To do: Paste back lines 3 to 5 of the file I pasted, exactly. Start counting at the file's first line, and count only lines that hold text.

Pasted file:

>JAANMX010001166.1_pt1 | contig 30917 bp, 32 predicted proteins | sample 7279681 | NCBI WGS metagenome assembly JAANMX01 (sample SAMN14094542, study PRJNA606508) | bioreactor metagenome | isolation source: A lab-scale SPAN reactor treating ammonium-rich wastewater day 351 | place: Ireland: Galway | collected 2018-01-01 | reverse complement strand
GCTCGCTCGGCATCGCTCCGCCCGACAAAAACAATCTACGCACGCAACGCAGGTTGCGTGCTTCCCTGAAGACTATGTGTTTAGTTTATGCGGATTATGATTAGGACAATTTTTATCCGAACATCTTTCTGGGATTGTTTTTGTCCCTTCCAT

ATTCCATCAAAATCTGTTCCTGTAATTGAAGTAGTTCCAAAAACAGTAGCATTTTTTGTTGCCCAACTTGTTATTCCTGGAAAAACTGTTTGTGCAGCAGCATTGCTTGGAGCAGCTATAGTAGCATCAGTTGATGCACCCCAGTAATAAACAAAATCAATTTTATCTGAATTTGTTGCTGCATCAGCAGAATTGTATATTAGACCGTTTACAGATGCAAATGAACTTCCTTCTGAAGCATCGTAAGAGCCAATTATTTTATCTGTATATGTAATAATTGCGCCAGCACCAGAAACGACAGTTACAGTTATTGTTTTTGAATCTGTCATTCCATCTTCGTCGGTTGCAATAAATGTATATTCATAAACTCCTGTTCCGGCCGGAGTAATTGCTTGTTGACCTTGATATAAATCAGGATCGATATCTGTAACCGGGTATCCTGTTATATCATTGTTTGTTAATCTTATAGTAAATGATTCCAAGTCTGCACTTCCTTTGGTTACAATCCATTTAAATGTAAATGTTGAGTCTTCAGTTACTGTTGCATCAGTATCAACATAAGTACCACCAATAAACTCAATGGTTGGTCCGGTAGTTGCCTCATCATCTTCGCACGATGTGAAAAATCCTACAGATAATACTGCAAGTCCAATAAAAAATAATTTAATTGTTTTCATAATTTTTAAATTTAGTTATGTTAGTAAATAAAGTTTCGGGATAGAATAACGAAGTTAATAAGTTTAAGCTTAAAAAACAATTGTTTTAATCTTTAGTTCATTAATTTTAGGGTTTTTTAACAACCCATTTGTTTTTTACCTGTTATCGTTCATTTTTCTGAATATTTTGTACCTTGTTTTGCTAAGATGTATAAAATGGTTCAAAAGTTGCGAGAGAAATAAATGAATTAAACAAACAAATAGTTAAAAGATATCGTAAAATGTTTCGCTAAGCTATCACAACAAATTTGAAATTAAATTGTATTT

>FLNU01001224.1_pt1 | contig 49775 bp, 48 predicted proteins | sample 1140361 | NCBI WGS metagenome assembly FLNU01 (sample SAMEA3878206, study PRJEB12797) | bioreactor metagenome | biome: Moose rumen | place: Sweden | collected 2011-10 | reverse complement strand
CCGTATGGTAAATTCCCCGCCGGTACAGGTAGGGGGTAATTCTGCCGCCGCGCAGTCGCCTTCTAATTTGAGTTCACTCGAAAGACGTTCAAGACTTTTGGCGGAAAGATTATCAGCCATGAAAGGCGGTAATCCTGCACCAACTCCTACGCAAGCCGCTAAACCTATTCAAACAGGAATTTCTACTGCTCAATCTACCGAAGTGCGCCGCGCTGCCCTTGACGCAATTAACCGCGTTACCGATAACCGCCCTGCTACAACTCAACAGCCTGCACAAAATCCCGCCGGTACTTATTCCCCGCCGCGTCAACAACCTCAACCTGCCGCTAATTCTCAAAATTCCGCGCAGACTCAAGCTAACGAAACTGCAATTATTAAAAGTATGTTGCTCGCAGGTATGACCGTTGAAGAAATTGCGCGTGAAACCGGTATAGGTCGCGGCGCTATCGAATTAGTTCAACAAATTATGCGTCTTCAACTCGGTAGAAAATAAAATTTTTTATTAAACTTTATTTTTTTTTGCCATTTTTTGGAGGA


ATTCCATCAAAATCTGTTCCTGTAATTGAAGTAGTTCCAAAAACAGTAGCATTTTTTGTTGCCCAACTTGTTATTCCTGGAAAAACTGTTTGTGCAGCAGCATTGCTTGGAGCAGCTATAGTAGCATCAGTTGATGCACCCCAGTAATAAACAAAATCAATTTTATCTGAATTTGTTGCTGCATCAGCAGAATTGTATATTAGACCGTTTACAGATGCAAATGAACTTCCTTCTGAAGCATCGTAAGAGCCAATTATTTTATCTGTATATGTAATAATTGCGCCAGCACCAGAAACGACAGTTACAGTTATTGTTTTTGAATCTGTCATTCCATCTTCGTCGGTTGCAATAAATGTATATTCATAAACTCCTGTTCCGGCCGGAGTAATTGCTTGTTGACCTTGATATAAATCAGGATCGATATCTGTAACCGGGTATCCTGTTATATCATTGTTTGTTAATCTTATAGTAAATGATTCCAAGTCTGCACTTCCTTTGGTTACAATCCATTTAAATGTAAATGTTGAGTCTTCAGTTACTGTTGCATCAGTATCAACATAAGTACCACCAATAAACTCAATGGTTGGTCCGGTAGTTGCCTCATCATCTTCGCACGATGTGAAAAATCCTACAGATAATACTGCAAGTCCAATAAAAAATAATTTAATTGTTTTCATAATTTTTAAATTTAGTTATGTTAGTAAATAAAGTTTCGGGATAGAATAACGAAGTTAATAAGTTTAAGCTTAAAAAACAATTGTTTTAATCTTTAGTTCATTAATTTTAGGGTTTTTTAACAACCCATTTGTTTTTTACCTGTTATCGTTCATTTTTCTGAATATTTTGTACCTTGTTTTGCTAAGATGTATAAAATGGTTCAAAAGTTGCGAGAGAAATAAATGAATTAAACAAACAAATAGTTAAAAGATATCGTAAAATGTTTCGCTAAGCTATCACAACAAATTTGAAATTAAATTGTATTT

>FLNU01001224.1_pt1 | contig 49775 bp, 48 predicted proteins | sample 1140361 | NCBI WGS metagenome assembly FLNU01 (sample SAMEA3878206, study PRJEB12797) | bioreactor metagenome | biome: Moose rumen | place: Sweden | collected 2011-10 | reverse complement strand
CCGTATGGTAAATTCCCCGCCGGTACAGGTAGGGGGTAATTCTGCCGCCGCGCAGTCGCCTTCTAATTTGAGTTCACTCGAAAGACGTTCAAGACTTTTGGCGGAAAGATTATCAGCCATGAAAGGCGGTAATCCTGCACCAACTCCTACGCAAGCCGCTAAACCTATTCAAACAGGAATTTCTACTGCTCAATCTACCGAAGTGCGCCGCGCTGCCCTTGACGCAATTAACCGCGTTACCGATAACCGCCCTGCTACAACTCAACAGCCTGCACAAAATCCCGCCGGTACTTATTCCCCGCCGCGTCAACAACCTCAACCTGCCGCTAATTCTCAAAATTCCGCGCAGACTCAAGCTAACGAAACTGCAATTATTAAAAGTATGTTGCTCGCAGGTATGACCGTTGAAGAAATTGCGCGTGAAACCGGTATAGGTCGCGGCGCTATCGAATTAGTTCAACAAATTATGCGTCTTCAACTCGGTAGAAAATAAAATTTTTTATTAAACTTTATTTTTTTTTGCCATTTTTTGGAGGA